• There were no soybean deliveries today with the next date April 23rd, soybean meal had 2 deliveries with the next available date April 29th, in soybean oil there were 117 deliveries with the next available date May 6th.
  • Planting progress exceeded expectations at 20%, the 5 year average is 21%.
  • No prices on palm oil due to a Malaysian holiday, trade resumes Wednesday.
  • Soybeans on the Dalian exchange were 27 ½ Yuan trading at 4,420 Yuan.
  • Soybean exports to China should pick up according to Liu Xianwu, general manager of China’s Cereal and Oils business, citing better demand for poultry and aquaculture.
 Outlook: old crop 5 to 10 cents higher led by better demand for soybean meal - new crop 5 to 8 cents higher.  

  • Chicago July wheat opened with higher overnight profit taking. However, it moved lower as trade progressed on improved planting and weaker Matif wheat.
  • There were 111 Chicago wheat deliveries for today with the next available date May 8th. There were no KC wheat deliveries with the next date May 9th.
  • Planting progress was reported at 34%, up from 26% but still behind the 5 year average of 53%. Minnesota and North Dakota are lagging the most at 8%and 11% respectively.
  • Winter wheat conditions deteriorated to 42% poor and very poor vs last week’s 38% and last year’s 39%. Good to excellent dropped to 30% vs last year’s 31%.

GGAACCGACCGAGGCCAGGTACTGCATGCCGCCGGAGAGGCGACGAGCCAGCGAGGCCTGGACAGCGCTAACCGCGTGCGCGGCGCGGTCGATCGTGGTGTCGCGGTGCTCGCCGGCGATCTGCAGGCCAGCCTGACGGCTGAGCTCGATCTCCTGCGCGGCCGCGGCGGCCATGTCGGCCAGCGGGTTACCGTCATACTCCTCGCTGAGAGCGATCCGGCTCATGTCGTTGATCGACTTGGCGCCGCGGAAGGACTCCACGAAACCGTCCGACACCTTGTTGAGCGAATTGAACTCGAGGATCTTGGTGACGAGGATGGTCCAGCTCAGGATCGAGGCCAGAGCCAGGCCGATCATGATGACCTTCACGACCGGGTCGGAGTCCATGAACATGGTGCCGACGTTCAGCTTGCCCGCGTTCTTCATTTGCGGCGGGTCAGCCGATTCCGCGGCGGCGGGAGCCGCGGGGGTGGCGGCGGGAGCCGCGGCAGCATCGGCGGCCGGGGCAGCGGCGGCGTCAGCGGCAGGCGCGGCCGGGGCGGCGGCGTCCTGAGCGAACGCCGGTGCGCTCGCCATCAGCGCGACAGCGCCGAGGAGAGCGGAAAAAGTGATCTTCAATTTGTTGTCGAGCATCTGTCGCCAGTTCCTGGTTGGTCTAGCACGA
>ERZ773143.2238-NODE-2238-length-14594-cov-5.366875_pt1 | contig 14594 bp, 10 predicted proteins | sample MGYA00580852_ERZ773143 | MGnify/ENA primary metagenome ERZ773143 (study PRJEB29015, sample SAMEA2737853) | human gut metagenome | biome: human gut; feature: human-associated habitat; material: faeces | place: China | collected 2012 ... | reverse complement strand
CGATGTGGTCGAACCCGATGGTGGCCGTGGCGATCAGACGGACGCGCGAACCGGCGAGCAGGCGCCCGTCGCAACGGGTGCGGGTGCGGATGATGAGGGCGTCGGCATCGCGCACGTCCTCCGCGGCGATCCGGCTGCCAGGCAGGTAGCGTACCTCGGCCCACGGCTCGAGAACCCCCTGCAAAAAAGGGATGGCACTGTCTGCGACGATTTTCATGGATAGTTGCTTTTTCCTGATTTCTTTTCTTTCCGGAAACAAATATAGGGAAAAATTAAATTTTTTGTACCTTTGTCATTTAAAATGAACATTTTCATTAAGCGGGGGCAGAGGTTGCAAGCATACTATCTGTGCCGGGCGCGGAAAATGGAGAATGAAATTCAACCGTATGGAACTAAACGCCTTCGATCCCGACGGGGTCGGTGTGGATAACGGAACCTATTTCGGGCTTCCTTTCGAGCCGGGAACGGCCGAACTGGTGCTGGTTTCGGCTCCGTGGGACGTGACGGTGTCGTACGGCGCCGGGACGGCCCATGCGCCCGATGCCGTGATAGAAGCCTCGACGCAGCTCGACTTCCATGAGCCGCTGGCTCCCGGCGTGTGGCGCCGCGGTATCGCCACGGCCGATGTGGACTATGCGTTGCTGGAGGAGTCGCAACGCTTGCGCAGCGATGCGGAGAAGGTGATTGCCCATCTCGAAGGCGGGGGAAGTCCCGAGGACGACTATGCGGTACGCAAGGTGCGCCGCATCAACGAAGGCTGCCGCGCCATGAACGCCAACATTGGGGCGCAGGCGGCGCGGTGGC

Outlook: steady to 2 cents higher on planting concerns and deteriorating crop conditions.

Grain Merchandiser
Midwest Cooperatives
605-295-3100 (cell)
605-258-2166 (fax)

CHS Midwest Cooperatives Logo

This communication may contain privileged and/or confidential information and is intended only for the use of the individual or entity to which it is addressed.  If the reader of this message is not the intended recipient, you are hereby notified that any unauthorized dissemination, distribution, and/or use of this communication is strictly prohibited.   This communication makes no representation or warranty regarding the correctness of any information contained herein, or the appropriateness of any transaction for any person.  Nothing herein shall be construed as a recommendation to buy or sell any commodity contract.  There is a risk of loss when trading commodity futures or options.